50 Shades of Grey treated like a bit of a lark

There was a revolting hoopla surrounding the release of the film at the weekend

As if there wasn’t enough assault on traditional values, there was a revolting hoopla surrounding the release of the film 50 Shades of Grey at the weekend.

On most media discussions it was treated as a bit of a lark. There was a particularly horrible discussion on Today with Pat Kenny (Newstalk) last Friday when one female contributor was actually recommending some of the deviant practices portrayed in the film. Anyone watching the coverage of a current trial would know different. And if anyone still saw the funny side of sadism, last Sunday night’s news reports of the beheading of 21 Coptic Christians by ISIS would surely have cured that. But it didn’t. There was still a jocular approach on last Monday morning’s Breakfast Showon Newstalk.

Last week, I ended my column lamenting a shortage of politicians opposing Clare Daly’s abortion bill on grounds of principle. Since then I have come across such a contribution by Mattie McGrath TD, on The Last Word (Today FM), Tuesday of last week. This I found a particularly hostile interview by Matt Cooper, who became quite exercised about offering choice to women (a choice forced on the baby). This followed much softer interviews with Richard Boyd Barrett, Michael McNamara TD (Labour) and Jennifer Schweppe (who had helped draft the bill), all of whom supported the bill or its intentions. Classic media balance!


Political journalist Pat Leahy on The Late Debate (RTÉ Radio 1) that night drew attention to Deputy McGrath’s contribution. Leahy’s political observations were astute and he remained neutral on the issue – very professional! On the same show, Joanna Tuffy TD (Labour) defended the Government’s position – that they couldn’t support the Daly bill because it was contrary to the Constitution. She was quite measured, I thought, and not at all making dodgy pro-choice arguments.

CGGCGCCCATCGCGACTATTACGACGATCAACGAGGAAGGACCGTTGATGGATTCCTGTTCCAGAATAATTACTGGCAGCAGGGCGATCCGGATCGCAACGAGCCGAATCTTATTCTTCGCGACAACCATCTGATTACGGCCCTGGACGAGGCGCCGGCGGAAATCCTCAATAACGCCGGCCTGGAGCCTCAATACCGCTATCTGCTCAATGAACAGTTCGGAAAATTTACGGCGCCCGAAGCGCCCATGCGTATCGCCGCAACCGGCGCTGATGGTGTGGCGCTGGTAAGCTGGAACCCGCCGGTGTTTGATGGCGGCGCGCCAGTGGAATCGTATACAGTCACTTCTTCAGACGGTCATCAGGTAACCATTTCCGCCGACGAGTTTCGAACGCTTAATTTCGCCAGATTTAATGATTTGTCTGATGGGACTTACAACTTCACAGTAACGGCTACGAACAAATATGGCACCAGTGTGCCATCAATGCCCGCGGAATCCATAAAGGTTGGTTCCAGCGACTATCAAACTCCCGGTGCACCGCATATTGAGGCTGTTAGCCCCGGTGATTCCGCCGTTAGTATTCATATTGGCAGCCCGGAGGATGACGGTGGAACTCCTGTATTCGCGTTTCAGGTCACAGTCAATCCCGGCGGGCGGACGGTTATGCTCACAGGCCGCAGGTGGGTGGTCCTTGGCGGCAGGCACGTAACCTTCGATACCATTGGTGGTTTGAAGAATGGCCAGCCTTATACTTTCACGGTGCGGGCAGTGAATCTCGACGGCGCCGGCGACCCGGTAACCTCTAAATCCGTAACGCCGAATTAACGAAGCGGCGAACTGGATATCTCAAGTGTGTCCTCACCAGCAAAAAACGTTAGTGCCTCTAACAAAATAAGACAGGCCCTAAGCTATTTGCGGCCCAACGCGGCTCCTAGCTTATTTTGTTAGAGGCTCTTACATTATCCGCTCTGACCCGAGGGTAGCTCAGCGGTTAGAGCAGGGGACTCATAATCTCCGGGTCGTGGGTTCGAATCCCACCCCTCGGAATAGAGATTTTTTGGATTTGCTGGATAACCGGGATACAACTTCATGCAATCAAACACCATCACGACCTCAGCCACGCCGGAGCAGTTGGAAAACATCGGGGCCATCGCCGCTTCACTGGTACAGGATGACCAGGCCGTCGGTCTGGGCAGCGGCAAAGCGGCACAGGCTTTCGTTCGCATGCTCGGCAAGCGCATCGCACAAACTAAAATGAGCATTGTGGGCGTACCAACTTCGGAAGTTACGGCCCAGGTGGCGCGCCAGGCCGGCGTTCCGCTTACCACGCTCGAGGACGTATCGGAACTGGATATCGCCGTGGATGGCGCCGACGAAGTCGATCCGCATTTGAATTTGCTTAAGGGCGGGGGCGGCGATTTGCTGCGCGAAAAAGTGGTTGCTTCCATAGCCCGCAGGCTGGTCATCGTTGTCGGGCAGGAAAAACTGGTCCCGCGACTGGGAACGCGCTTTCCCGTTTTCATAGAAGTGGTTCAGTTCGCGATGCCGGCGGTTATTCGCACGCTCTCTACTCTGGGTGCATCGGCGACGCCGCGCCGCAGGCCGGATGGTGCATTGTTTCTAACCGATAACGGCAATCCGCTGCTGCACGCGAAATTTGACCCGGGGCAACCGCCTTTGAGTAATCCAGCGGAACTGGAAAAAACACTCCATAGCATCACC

Leahy thought that in all likelihood, the Government was right on this. Unfortunately, the programme was biased nevertheless – no one on the panel against the bill on principle, with two speakers on the phone campaigning for abortions in the case of fatal fetal abnormalities and only one on the phone against – Liz McDermot of One Day More made some excellent points in a most articulate fashion, e.g. suggesting that in the nature of these abortions they would be late-term. It was unfortunate therefore that she needlessly suggested everybody in the studio was in principle pro-abortion.

Apart from Liz McDermot, voices in the media against the bill on principle remained rare, but Tracy Harkin of Every Life Counts did feature that morning on Morning Ireland.

Harkin did very well but Cathal Mac Coille, having started courteously, was, I thought, quite hectoring with Harkin on whether she favoured her view being ‘imposed’ or ‘forced’ on others. Wisely, she resisted getting words put in her mouth and persisted in debating the matter on her own terms.

I thought it sounded quite off when Mac Coille, after hearing her personal story for a minute, said: “I want to avoid talking about your children, or anybody’s children, I want to stick to the principle.” And this after the constant highlighting of the personal stories of women in such circumstances who had wanted or had sourced abortions.

Later in the show, I think Mac Coille thought the better of it, or perhaps someone had a word in his ear or in his Twitter, as he assiduously put Harkin’s arguments to Clare Daly TD.

On last Sunday’s This Week programme (RTÉ Radio 1) William Binchy got to the heart of the issue: “do we value disabled children or not?” His approach to human rights was truly inclusive.

Still on the culture wars, Tonight with Vincent Browne had a two-hour show discussing the same-sex-marriage referendum on the Wednesday night. Gerry Buttimer TD (FG, pictured) suggested that “to now” marriage was about monogamy, loving union, life-long commitment and two people. Convenient, but guess what crucial element was he leaving out? Dr John Murray of the Iona Institute wanted to ask the pro-same-sex marriage speakers whether in general the mother/father model wasn’t of particular value for children. Browne said he assumed it was, “of course”, but the pro-same-sex marriage speakers never did and never do accept that.

Speaking of the way the importance of motherhood is sidelined when the double-daddy model is preferred, Ben Conroy said there used to be talk about motherhood and apple pie but now “it’s just the pie”. Nice one!